• Judges do not elect judge members of the governing bodies, such as the Council for the Judiciary, among themselves. Discussions about amending the selection procedure for Council members to limit the influence of the Minister of Justice and Security are ongoing. Such amendments would limit room for abuse by the executive and be consistent with Council of Europe recommendations.   
  • The Minister of Justice and Security has a role in judicial appointments, verifying the compatibility of candidates with the legal requirements and appointing them. In practice, however, the Minister has always followed the Council’s recommendations.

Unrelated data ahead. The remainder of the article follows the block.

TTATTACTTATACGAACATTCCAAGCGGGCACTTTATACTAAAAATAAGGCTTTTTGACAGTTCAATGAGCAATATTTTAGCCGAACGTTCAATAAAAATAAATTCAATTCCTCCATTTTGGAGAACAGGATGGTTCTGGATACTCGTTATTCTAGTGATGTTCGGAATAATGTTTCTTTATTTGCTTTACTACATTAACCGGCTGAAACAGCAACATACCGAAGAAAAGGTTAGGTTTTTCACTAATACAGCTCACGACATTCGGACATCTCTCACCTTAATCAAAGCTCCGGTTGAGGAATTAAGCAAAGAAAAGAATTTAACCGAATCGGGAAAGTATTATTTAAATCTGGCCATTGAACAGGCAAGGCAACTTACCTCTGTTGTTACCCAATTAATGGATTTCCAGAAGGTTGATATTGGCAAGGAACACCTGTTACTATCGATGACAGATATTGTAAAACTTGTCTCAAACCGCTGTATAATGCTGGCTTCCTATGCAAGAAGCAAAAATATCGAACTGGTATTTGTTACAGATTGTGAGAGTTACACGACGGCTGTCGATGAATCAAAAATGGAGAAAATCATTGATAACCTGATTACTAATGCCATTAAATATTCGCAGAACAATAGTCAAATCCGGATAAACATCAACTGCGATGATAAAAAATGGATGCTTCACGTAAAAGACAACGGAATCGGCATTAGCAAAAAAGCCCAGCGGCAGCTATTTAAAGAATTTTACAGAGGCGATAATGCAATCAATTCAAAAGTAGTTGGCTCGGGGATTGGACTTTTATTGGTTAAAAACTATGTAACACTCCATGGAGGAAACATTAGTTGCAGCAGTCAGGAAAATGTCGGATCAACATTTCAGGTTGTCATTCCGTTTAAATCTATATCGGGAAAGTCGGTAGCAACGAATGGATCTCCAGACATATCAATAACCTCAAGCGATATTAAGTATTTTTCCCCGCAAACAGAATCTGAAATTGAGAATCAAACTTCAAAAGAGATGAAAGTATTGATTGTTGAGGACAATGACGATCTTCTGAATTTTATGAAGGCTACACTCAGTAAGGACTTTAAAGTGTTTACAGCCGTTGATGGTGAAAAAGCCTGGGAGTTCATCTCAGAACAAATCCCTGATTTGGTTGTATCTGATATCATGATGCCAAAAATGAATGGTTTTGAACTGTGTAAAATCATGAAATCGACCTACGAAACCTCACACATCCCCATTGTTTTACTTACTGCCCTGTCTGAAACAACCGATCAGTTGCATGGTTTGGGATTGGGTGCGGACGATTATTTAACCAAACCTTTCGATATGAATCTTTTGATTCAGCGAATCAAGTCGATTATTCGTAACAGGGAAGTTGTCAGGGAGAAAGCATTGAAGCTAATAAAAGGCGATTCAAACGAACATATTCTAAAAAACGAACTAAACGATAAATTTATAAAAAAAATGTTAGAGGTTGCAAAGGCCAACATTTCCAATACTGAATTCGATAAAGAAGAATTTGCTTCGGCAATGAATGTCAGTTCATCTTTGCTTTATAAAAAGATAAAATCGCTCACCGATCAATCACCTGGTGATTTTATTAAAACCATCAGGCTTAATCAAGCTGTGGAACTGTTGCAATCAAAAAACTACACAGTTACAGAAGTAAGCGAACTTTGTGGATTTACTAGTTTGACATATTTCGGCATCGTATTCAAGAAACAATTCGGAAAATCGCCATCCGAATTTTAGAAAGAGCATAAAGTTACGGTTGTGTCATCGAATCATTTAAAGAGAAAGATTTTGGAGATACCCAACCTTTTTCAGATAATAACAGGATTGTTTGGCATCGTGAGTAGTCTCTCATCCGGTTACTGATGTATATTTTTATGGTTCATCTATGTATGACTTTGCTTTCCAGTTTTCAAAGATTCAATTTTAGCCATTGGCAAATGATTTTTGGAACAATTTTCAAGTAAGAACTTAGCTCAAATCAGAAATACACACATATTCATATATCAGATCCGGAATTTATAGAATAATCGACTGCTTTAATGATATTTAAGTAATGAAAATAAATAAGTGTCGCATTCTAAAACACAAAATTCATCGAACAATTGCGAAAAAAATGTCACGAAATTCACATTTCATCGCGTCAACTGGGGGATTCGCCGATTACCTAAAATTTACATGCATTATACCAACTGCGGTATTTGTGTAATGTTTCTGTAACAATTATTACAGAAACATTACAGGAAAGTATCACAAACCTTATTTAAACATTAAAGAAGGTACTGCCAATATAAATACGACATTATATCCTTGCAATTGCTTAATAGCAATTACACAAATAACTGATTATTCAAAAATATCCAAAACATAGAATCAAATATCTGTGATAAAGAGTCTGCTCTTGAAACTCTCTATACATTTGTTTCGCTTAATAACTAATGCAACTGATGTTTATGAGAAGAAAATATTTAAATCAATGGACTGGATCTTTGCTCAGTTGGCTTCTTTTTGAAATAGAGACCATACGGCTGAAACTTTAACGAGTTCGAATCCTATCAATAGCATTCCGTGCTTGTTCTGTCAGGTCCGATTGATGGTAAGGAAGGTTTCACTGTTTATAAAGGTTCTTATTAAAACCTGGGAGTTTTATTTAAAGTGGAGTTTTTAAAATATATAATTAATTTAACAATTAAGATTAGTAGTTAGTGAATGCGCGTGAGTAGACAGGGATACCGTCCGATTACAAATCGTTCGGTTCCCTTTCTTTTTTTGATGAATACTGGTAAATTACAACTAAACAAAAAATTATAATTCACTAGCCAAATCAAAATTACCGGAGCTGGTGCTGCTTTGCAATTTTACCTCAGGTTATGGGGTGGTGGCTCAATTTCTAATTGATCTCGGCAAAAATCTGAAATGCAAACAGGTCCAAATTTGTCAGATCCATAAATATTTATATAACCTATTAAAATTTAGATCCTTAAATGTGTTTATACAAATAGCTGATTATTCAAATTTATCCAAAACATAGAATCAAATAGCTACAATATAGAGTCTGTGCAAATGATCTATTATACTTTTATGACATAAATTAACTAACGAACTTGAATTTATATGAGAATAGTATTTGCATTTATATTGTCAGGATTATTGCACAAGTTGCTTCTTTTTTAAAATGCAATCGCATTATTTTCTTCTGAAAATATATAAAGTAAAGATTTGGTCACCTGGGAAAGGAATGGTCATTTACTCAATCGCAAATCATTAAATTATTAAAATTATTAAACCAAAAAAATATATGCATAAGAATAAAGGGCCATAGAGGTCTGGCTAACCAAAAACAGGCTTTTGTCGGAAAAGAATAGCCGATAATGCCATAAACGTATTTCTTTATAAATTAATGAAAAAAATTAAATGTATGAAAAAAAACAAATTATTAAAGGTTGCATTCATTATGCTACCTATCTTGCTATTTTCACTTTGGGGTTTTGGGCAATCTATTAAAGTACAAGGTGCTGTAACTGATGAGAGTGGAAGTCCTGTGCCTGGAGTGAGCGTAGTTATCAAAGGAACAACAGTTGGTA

• Currently, the parliament has a role in appointing Supreme Court judges: It selects and ranks three candidates from a list of six drawn up by a Committee of Supreme Court judges, and invites the first-ranked person for an interview and possible appointment. The Government originally committed to a constitutional revision limiting the role of parliament, but eventually abandoned the proposal, based on the advice of the Council of State. The Council of State concluded that the parliament’s current role enhances the democratic legitimacy of the procedure, and that the engagement of the Committee of the Supreme Court judges already sufficiently prevents undesired political influence.